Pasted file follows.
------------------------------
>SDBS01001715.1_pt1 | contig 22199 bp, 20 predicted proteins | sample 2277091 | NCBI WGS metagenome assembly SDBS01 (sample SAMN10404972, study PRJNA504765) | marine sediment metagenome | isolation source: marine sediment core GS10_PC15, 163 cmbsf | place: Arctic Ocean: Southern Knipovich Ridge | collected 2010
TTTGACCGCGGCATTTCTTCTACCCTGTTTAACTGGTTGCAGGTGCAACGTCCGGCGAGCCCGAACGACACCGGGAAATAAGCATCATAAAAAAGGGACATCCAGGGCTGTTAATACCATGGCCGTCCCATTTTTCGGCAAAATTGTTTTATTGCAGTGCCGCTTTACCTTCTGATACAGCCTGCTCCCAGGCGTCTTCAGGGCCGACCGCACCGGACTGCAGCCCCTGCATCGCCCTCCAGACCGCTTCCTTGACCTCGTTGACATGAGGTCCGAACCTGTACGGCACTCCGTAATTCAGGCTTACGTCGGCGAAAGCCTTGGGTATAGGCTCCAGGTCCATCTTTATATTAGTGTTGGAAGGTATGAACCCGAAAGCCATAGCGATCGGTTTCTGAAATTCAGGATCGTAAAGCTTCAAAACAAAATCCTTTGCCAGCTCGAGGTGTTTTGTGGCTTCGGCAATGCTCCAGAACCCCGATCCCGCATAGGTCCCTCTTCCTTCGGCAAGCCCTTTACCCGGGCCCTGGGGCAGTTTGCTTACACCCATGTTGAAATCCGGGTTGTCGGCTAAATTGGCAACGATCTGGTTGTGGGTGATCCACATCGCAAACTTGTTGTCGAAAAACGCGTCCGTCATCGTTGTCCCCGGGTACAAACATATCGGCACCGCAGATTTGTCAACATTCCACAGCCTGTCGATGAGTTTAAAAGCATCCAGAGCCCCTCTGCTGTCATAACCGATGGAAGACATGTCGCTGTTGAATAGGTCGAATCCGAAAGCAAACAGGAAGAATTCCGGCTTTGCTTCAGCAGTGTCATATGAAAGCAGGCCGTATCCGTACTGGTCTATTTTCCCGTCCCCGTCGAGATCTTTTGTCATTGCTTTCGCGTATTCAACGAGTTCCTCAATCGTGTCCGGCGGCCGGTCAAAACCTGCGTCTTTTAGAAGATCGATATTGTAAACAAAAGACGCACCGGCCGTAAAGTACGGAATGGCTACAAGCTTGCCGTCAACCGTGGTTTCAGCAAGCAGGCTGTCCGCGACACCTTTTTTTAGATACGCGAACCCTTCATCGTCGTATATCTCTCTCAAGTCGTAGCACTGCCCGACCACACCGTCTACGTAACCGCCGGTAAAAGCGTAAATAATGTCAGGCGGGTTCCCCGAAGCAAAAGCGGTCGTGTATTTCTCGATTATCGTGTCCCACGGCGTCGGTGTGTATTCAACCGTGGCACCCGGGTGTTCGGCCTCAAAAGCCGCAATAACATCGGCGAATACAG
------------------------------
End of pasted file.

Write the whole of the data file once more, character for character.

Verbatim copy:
>SDBS01001715.1_pt1 | contig 22199 bp, 20 predicted proteins | sample 2277091 | NCBI WGS metagenome assembly SDBS01 (sample SAMN10404972, study PRJNA504765) | marine sediment metagenome | isolation source: marine sediment core GS10_PC15, 163 cmbsf | place: Arctic Ocean: Southern Knipovich Ridge | collected 2010
TTTGACCGCGGCATTTCTTCTACCCTGTTTAACTGGTTGCAGGTGCAACGTCCGGCGAGCCCGAACGACACCGGGAAATAAGCATCATAAAAAAGGGACATCCAGGGCTGTTAATACCATGGCCGTCCCATTTTTCGGCAAAATTGTTTTATTGCAGTGCCGCTTTACCTTCTGATACAGCCTGCTCCCAGGCGTCTTCAGGGCCGACCGCACCGGACTGCAGCCCCTGCATCGCCCTCCAGACCGCTTCCTTGACCTCGTTGACATGAGGTCCGAACCTGTACGGCACTCCGTAATTCAGGCTTACGTCGGCGAAAGCCTTGGGTATAGGCTCCAGGTCCATCTTTATATTAGTGTTGGAAGGTATGAACCCGAAAGCCATAGCGATCGGTTTCTGAAATTCAGGATCGTAAAGCTTCAAAACAAAATCCTTTGCCAGCTCGAGGTGTTTTGTGGCTTCGGCAATGCTCCAGAACCCCGATCCCGCATAGGTCCCTCTTCCTTCGGCAAGCCCTTTACCCGGGCCCTGGGGCAGTTTGCTTACACCCATGTTGAAATCCGGGTTGTCGGCTAAATTGGCAACGATCTGGTTGTGGGTGATCCACATCGCAAACTTGTTGTCGAAAAACGCGTCCGTCATCGTTGTCCCCGGGTACAAACATATCGGCACCGCAGATTTGTCAACATTCCACAGCCTGTCGATGAGTTTAAAAGCATCCAGAGCCCCTCTGCTGTCATAACCGATGGAAGACATGTCGCTGTTGAATAGGTCGAATCCGAAAGCAAACAGGAAGAATTCCGGCTTTGCTTCAGCAGTGTCATATGAAAGCAGGCCGTATCCGTACTGGTCTATTTTCCCGTCCCCGTCGAGATCTTTTGTCATTGCTTTCGCGTATTCAACGAGTTCCTCAATCGTGTCCGGCGGCCGGTCAAAACCTGCGTCTTTTAGAAGATCGATATTGTAAACAAAAGACGCACCGGCCGTAAAGTACGGAATGGCTACAAGCTTGCCGTCAACCGTGGTTTCAGCAAGCAGGCTGTCCGCGACACCTTTTTTTAGATACGCGAACCCTTCATCGTCGTATATCTCTCTCAAGTCGTAGCACTGCCCGACCACACCGTCTACGTAACCGCCGGTAAAAGCGTAAATAATGTCAGGCGGGTTCCCCGAAGCAAAAGCGGTCGTGTATTTCTCGATTATCGTGTCCCACGGCGTCGGTGTGTATTCAACCGTGGCACCCGGGTGTTCGGCCTCAAAAGCCGCAATAACATCGGCGAATACAG